Striking railworkers, post office employees and airline staff are showing "shared contempt" for "ordinary people", Downing Street has said. In a robust response to a wave of winter strikes, the Prime Minister's spokesman condemned the trade unions accusing them of trying to cause "maximum damage" during the Christmas period. It comes as 3,500 post office workers went out on strike for five days in protest over job cuts and pension changes, hitting hundreds of Crown Post Offices.Read More »
Flybe has become the latest carrier in Britain's stricken airline sector to hit trouble after issuing a profit warning to investors on Wednesday. In a statement to the markets, Flybe — Britain's third largest airline behind easyJet and British Airways — said that its profits for the first half of the 2017/18 financial year are now expected to be between £5 million and £10 million, a downward revision from a forecast of £15.9 million. "While half-year profits are lower than expected, I am confident that we are still on a clear sustainable path to profitability in line with our stated plan," Flybe CEO Christine Ourmieres-Widener said in a statement alongside the announcement.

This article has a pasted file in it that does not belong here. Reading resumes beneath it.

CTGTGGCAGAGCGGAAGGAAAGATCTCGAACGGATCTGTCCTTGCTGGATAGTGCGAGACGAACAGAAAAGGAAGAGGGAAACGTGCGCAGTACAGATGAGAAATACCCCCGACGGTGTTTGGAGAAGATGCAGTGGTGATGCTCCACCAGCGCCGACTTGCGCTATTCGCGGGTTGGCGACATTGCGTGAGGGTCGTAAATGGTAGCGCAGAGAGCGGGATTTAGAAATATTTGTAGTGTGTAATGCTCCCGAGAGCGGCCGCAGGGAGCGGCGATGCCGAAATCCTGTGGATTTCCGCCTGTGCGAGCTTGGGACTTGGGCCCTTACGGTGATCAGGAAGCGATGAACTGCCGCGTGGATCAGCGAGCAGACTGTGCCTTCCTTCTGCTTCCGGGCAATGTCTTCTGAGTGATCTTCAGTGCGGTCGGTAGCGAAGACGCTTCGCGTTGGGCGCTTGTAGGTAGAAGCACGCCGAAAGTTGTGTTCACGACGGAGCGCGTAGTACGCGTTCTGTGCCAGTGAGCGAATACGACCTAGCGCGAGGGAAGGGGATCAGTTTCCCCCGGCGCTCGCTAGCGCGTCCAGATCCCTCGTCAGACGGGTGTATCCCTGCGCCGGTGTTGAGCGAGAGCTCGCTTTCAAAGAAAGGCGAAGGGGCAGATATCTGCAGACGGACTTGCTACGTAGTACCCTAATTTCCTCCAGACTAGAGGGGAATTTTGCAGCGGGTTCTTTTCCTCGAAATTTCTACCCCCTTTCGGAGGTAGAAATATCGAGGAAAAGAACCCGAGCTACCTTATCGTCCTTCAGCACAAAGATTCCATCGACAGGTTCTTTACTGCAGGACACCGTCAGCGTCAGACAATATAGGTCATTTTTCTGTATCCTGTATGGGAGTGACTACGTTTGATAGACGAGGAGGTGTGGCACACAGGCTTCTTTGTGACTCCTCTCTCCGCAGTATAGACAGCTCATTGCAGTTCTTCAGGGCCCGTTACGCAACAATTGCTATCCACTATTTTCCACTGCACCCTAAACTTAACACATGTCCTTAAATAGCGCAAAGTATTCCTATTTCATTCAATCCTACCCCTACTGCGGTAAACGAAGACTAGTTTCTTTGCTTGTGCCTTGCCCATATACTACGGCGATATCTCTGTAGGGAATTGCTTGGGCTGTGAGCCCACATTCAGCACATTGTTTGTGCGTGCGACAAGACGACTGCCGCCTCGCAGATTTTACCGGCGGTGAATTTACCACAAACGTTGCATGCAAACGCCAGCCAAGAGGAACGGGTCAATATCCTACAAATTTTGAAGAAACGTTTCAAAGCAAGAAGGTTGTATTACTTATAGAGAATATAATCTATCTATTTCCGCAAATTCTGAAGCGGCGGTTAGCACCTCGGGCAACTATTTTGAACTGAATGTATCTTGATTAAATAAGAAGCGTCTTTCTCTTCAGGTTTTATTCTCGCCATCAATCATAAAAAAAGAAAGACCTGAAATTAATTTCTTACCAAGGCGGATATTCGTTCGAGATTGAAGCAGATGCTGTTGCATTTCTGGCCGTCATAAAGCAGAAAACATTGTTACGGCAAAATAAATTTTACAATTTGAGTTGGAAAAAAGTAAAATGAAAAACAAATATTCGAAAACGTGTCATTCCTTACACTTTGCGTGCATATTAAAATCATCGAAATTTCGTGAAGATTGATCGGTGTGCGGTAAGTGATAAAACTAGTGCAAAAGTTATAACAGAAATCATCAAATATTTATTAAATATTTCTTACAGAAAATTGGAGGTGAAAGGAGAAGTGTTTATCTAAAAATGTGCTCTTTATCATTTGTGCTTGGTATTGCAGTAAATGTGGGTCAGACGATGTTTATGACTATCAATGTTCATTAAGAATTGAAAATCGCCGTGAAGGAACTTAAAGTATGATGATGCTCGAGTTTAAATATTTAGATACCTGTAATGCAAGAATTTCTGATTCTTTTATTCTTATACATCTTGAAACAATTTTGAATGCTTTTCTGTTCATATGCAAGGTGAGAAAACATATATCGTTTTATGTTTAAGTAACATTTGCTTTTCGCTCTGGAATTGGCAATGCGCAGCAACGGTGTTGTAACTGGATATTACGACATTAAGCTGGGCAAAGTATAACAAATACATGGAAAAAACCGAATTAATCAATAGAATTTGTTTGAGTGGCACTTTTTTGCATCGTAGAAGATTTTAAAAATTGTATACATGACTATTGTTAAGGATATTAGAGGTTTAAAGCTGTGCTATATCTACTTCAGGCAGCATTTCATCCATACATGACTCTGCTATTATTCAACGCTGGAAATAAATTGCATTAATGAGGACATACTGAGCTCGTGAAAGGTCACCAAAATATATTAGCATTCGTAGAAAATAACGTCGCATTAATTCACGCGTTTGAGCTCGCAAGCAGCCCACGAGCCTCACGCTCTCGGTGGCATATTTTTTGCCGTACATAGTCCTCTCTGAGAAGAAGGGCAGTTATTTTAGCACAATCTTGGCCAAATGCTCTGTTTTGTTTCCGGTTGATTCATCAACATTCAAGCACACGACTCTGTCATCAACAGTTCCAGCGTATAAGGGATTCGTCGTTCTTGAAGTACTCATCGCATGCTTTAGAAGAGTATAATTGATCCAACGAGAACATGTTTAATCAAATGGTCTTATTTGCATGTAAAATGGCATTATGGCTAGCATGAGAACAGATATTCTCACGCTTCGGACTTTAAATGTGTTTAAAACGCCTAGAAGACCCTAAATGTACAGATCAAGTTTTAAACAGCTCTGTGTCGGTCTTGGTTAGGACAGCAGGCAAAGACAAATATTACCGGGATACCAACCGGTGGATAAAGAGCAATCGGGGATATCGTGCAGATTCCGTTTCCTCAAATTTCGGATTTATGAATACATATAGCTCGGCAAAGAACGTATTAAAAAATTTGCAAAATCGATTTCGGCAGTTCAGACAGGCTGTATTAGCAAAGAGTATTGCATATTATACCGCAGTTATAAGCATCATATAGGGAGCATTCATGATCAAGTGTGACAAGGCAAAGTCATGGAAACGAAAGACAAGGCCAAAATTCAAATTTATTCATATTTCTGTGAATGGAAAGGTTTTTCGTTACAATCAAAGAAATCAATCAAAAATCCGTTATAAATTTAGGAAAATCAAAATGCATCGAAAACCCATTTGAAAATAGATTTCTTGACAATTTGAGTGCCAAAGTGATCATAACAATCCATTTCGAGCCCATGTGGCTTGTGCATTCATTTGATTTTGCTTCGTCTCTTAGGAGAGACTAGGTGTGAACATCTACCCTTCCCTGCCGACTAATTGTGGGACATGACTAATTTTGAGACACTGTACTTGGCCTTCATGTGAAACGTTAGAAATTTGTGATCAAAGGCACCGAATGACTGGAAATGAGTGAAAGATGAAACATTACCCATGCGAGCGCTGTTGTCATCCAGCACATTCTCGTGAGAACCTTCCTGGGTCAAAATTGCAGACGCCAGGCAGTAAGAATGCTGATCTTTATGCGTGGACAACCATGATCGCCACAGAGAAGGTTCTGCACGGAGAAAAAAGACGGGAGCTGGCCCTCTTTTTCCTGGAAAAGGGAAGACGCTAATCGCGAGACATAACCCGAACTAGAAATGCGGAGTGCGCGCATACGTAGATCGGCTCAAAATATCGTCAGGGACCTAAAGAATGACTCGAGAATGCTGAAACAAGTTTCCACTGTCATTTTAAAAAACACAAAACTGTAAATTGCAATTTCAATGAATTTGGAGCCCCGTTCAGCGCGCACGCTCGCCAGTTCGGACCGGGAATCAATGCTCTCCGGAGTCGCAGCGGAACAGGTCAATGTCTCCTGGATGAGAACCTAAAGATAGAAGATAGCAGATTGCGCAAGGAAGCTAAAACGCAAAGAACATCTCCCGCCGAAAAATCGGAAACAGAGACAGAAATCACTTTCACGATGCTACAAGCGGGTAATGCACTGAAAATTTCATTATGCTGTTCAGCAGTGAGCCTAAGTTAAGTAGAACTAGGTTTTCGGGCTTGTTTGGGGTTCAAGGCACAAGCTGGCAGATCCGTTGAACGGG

Amazon Studios head Roy Price has resigned amid claims he dismissed allegations Harvey Weinstein raped actress Rose McGowan. In a series of Twitter posts last week, McGowan claimed she told Price "over and over" about the alleged rape, only to be informed it "hadn't been proven". McGowan added that Amazon Studios "called to say my show was dead" after she asked it "to do the right thing" over a tie-up with The Weinstein Company.
Labour inflicted a symbolic defeat on the government over universal credit on Wednesday night, hours after work and pensions secretary David Gauke announced he would end a 55p-a-minute helpline for welfare claimants. Up to two dozen Conservative MPs had said they may support a Labour motion, which called for ministers to “pause and fix” the controversial welfare reform, which the government whipped its MPs to abstain on.
Brexiteers accused of 'bullying' the EU as commissioner warns hard Brexit cliff edge is 'so close we can see the drop'
A Boston-area man was found guilty on Wednesday of conspiracy to commit acts of international terrorism and supporting Islamic State for a 2015 plot to attack police and behead a conservative blogger who organised a "Draw Mohammed" contest. David Wright, 28, was found guilty of five criminal charges for planning with his uncle and a friend to behead blogger Pamela Geller. The plot fell apart after Wright's uncle said he wanted to kill law enforcement officers instead and was shot dead by police.
Canada Prime Minister Justin Trudeau has broken down in tears as he paid tribute to the lead singer of rock band Tragically Hip on national television. Gord Downie, who had brain cancer, died on Tuesday at the age of 53. An emotional Mr Trudeau, speaking in Parliament in Ottawa, said "we are less as a country without Gord Downie in it".